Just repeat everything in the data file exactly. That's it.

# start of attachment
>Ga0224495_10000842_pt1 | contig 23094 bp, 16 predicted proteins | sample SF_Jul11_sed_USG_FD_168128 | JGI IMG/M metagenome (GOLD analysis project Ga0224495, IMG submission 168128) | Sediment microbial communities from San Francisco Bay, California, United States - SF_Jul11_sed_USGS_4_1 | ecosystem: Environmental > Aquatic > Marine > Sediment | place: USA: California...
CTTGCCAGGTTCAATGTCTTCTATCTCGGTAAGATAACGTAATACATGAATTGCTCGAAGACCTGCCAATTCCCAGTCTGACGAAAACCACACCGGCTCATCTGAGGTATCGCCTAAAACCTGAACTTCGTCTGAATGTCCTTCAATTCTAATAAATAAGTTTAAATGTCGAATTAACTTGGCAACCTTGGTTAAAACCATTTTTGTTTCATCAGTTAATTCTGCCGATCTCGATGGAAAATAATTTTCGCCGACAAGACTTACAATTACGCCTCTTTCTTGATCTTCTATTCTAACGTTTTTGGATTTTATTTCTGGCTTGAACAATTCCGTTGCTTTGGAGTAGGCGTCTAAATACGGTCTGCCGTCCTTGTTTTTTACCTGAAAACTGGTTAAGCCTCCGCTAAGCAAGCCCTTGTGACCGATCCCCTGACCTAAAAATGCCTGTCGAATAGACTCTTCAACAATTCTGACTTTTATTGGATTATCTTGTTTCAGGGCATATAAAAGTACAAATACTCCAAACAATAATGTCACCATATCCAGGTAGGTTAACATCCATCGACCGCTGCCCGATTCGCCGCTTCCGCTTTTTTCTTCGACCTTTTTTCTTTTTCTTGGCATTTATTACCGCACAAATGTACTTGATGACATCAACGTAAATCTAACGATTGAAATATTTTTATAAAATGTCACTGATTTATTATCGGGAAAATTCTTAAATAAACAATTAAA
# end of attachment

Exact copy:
>Ga0224495_10000842_pt1 | contig 23094 bp, 16 predicted proteins | sample SF_Jul11_sed_USG_FD_168128 | JGI IMG/M metagenome (GOLD analysis project Ga0224495, IMG submission 168128) | Sediment microbial communities from San Francisco Bay, California, United States - SF_Jul11_sed_USGS_4_1 | ecosystem: Environmental > Aquatic > Marine > Sediment | place: USA: California...
CTTGCCAGGTTCAATGTCTTCTATCTCGGTAAGATAACGTAATACATGAATTGCTCGAAGACCTGCCAATTCCCAGTCTGACGAAAACCACACCGGCTCATCTGAGGTATCGCCTAAAACCTGAACTTCGTCTGAATGTCCTTCAATTCTAATAAATAAGTTTAAATGTCGAATTAACTTGGCAACCTTGGTTAAAACCATTTTTGTTTCATCAGTTAATTCTGCCGATCTCGATGGAAAATAATTTTCGCCGACAAGACTTACAATTACGCCTCTTTCTTGATCTTCTATTCTAACGTTTTTGGATTTTATTTCTGGCTTGAACAATTCCGTTGCTTTGGAGTAGGCGTCTAAATACGGTCTGCCGTCCTTGTTTTTTACCTGAAAACTGGTTAAGCCTCCGCTAAGCAAGCCCTTGTGACCGATCCCCTGACCTAAAAATGCCTGTCGAATAGACTCTTCAACAATTCTGACTTTTATTGGATTATCTTGTTTCAGGGCATATAAAAGTACAAATACTCCAAACAATAATGTCACCATATCCAGGTAGGTTAACATCCATCGACCGCTGCCCGATTCGCCGCTTCCGCTTTTTTCTTCGACCTTTTTTCTTTTTCTTGGCATTTATTACCGCACAAATGTACTTGATGACATCAACGTAAATCTAACGATTGAAATATTTTTATAAAATGTCACTGATTTATTATCGGGAAAATTCTTAAATAAACAATTAAA